Sunday, May 03, 2009

Anax guttatus (Hairy Emperor); Aeshnid Larva

I reckon the most impressive of Singapore’s dragonflies are from the family Aeshnidae. There’s about 400 species worldwide. They are characteristically robust in built; are fast strong fliers making huge sweeps around their habitat; and several species are crepuscular. Nine aeshnid species have been recorded in Singapore. Anax guttatus (Hairy Emperor) is the most common as it can be found in open habitats of big ponds or lakes. Species of the genus Anax are well-known for their territoriality. In many ponds here, it is rather easy to encounter a huge dragonfly patrolling a pond by flying along the pond margin with great speed and purpose. Chances are it is the Hairy Emperor, appropriately named by the way it seems to lord over a pond.
Aeshnids are unlike most other dragonflies in that females will insert their eggs into plant tissue. This ovipositing mode is the same as damselflies. Aeshnid females have well-developed ovipositors to cut minute slits into plant tissue for egg insertion. This behaviour is seldom seen so I was very fortunate to witness an Anax guttatus with colleagues recently. The videos show a female ovipositing into the floating plant stem. A. guttatus, when not flying at speed, is quite easy to recognise with its overall greenish colour and blue pattern on the abdomen. Up close, it is a beautiful and impressive dragonfly.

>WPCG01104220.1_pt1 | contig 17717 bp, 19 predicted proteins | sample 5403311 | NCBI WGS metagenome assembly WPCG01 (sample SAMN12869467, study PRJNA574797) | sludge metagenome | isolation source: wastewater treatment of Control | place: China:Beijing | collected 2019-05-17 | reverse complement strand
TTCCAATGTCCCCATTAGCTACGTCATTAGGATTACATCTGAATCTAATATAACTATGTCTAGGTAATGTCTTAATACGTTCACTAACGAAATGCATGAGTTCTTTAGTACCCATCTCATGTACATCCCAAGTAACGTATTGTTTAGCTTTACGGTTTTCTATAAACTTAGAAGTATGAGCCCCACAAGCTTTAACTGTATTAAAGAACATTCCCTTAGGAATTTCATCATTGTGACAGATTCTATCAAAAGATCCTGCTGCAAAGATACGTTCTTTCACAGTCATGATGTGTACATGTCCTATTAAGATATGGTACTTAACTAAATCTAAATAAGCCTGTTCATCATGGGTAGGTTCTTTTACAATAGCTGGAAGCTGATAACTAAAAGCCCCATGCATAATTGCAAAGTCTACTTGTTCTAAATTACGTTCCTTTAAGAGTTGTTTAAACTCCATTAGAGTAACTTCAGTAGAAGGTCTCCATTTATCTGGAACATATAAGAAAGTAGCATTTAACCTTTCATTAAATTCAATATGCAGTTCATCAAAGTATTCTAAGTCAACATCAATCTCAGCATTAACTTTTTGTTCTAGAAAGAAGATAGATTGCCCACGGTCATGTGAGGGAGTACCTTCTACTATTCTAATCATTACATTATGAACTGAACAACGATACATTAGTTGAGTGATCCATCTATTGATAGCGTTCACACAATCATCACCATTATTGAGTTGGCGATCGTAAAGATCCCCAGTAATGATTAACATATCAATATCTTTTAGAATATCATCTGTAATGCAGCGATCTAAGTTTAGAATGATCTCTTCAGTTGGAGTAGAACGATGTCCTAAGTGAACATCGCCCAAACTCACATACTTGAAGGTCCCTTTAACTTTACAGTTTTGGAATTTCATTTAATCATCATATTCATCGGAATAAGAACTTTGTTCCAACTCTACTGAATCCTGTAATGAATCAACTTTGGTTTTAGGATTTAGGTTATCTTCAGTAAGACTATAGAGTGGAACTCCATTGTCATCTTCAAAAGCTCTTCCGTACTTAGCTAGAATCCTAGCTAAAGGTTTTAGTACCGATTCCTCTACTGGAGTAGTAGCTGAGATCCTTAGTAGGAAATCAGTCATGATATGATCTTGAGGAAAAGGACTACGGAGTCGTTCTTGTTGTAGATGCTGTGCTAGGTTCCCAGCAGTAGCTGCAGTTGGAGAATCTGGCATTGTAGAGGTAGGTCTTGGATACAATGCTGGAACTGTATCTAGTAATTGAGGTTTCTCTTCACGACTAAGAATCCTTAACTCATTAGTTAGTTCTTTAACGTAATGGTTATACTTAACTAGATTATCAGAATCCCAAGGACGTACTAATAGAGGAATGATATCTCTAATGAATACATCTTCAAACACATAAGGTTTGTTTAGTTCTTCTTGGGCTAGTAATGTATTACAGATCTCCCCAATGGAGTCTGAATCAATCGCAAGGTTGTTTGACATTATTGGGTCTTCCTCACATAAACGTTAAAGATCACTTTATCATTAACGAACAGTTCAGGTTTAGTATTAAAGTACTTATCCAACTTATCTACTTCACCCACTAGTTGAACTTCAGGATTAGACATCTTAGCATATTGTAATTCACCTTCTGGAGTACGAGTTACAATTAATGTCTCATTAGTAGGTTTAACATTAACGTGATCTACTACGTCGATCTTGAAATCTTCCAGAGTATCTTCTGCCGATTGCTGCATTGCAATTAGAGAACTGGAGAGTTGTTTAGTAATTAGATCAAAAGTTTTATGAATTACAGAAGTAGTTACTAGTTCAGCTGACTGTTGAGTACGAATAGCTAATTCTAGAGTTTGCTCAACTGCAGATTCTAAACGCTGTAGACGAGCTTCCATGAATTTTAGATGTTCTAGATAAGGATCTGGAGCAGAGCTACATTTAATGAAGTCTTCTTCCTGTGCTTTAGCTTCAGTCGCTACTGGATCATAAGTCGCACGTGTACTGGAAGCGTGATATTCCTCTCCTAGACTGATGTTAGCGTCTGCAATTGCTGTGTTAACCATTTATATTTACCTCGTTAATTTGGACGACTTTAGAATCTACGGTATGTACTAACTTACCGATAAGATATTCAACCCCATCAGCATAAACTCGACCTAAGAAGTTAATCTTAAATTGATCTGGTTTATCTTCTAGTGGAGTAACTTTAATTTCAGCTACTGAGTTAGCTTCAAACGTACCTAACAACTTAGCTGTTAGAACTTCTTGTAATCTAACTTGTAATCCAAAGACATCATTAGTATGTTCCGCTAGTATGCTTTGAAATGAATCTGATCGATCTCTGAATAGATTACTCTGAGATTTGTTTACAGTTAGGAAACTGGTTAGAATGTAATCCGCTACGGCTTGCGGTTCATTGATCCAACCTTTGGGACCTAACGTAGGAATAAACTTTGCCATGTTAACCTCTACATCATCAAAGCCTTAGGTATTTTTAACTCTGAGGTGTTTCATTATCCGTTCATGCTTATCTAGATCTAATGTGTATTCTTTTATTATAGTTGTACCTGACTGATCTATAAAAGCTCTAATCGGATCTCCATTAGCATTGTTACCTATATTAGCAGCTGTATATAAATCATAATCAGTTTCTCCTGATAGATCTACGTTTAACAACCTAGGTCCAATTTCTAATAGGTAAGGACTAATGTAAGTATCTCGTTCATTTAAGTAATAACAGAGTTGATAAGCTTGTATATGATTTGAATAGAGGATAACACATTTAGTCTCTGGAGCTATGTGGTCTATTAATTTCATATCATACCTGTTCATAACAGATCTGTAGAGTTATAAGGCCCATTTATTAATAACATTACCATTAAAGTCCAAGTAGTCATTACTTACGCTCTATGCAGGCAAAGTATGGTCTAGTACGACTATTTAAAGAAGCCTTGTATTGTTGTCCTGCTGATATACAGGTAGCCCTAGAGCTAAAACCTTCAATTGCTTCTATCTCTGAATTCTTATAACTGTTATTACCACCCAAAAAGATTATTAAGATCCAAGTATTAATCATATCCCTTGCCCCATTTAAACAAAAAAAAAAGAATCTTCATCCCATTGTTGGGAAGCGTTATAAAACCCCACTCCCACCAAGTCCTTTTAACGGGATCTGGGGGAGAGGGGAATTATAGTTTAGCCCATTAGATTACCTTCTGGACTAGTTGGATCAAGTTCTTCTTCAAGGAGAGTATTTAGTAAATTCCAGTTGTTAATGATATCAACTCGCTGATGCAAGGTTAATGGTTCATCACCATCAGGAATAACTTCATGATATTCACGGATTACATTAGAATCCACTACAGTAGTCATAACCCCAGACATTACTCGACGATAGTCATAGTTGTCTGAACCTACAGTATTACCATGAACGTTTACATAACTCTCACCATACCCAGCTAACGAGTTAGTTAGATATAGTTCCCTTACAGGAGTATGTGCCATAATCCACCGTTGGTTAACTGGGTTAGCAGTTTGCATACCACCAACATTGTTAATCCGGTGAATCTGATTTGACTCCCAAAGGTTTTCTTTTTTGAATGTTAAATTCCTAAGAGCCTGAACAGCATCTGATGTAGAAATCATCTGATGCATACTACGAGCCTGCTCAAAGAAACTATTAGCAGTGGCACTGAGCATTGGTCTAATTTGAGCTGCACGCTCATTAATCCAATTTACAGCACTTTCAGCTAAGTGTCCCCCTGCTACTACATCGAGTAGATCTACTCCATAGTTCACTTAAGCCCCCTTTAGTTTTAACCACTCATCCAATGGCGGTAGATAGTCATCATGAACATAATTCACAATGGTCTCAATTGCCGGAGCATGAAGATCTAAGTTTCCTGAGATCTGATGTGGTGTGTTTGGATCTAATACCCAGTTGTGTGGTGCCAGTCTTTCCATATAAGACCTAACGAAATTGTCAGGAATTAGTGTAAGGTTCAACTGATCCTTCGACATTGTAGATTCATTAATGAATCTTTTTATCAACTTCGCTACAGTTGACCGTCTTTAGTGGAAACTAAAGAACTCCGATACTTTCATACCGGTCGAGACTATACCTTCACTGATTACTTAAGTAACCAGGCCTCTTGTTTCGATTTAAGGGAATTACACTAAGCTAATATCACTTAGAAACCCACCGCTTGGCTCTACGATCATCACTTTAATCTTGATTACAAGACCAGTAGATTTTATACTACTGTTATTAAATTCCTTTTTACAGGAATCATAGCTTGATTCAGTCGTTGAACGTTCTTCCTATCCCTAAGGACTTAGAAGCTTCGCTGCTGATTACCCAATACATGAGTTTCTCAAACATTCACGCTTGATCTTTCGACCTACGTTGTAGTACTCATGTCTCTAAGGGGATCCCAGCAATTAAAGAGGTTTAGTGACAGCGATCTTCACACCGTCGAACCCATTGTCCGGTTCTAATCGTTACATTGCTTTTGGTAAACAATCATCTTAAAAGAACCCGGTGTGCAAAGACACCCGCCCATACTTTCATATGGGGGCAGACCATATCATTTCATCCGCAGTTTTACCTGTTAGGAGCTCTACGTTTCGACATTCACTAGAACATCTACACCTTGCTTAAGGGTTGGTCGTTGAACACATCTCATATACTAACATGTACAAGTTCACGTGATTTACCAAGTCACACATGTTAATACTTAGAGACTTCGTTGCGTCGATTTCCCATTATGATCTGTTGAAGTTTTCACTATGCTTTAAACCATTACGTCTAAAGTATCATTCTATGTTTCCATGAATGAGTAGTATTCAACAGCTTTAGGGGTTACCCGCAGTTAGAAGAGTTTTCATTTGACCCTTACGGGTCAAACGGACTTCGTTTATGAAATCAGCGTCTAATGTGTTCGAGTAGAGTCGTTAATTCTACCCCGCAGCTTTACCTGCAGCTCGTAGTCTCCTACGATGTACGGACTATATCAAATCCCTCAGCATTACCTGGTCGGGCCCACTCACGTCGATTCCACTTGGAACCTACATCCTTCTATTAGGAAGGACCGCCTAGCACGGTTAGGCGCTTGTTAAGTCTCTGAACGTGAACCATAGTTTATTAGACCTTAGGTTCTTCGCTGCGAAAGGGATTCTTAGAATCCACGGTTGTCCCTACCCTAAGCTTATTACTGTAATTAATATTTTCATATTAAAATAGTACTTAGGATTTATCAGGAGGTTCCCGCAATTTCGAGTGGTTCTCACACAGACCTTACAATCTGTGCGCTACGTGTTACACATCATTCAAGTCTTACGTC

The larvae are another fascinating aspect of these insects. Depending on their behaviour and microhabitats, anisopteran larvae are typically recognised into four broad categories: claspers; sprawlers; hiders; and burrowers. Aeshinids larvae are generally claspers as they cling onto submerged vegetation or twigs. They are elongated with large prominent compound eyes. The shape and position of those eyes can be used to identify aeshnids larvae to genus. Anax species larvae have large forward facing oval-shaped eyes. They are very aggressive, excellent hunters. Apparently they can also change their colouration with each successive moult to suit their surroundings for better camouflage. I think this emerald green Anax larva is particularly eye-catching.

The labium is unique to odonates. It is basically an extensible organ with hook and pincers to ensnare prey. It is like an energy storage mechanism which can be released with speedy accuracy. Sight and labium co-ordination required by a larva to capture prey is undoubtedly precision of the highest order.

Pictures and videos taken at: Bukit Timah Nature Reserve, April 2009 (Anax guttatus); ex-situ, April 2009 (Anax larva).


Corbet, P. S. & S. J. Brooks, 2008. Dragonflies. Harper Collins Publishers, London, UK.

Norma-Rashid, Y., L. F. Cheong, H. K. Lua & D. H. Murphy, 2008. The dragonflies (Odonata) of Singapore: Current status records and collections of the Raffles Museum of Biodiversity Research. Raffles Museum of Biodiversity Research, Singapore. 24 pp. Uploaded 07 Nov 2008 []

Orr, A. G., 2003. A Guide to the Dragonflies of Borneo. Their Identification and Biology, Natural History Publications (Borneo) Sdn. Bhd, Malaysia.

Orr, A. G., 2005. Dragonflies of Peninsular Malaysia and Singapore, Natural History Publications (Borneo) Sdn. Bhd, Malaysia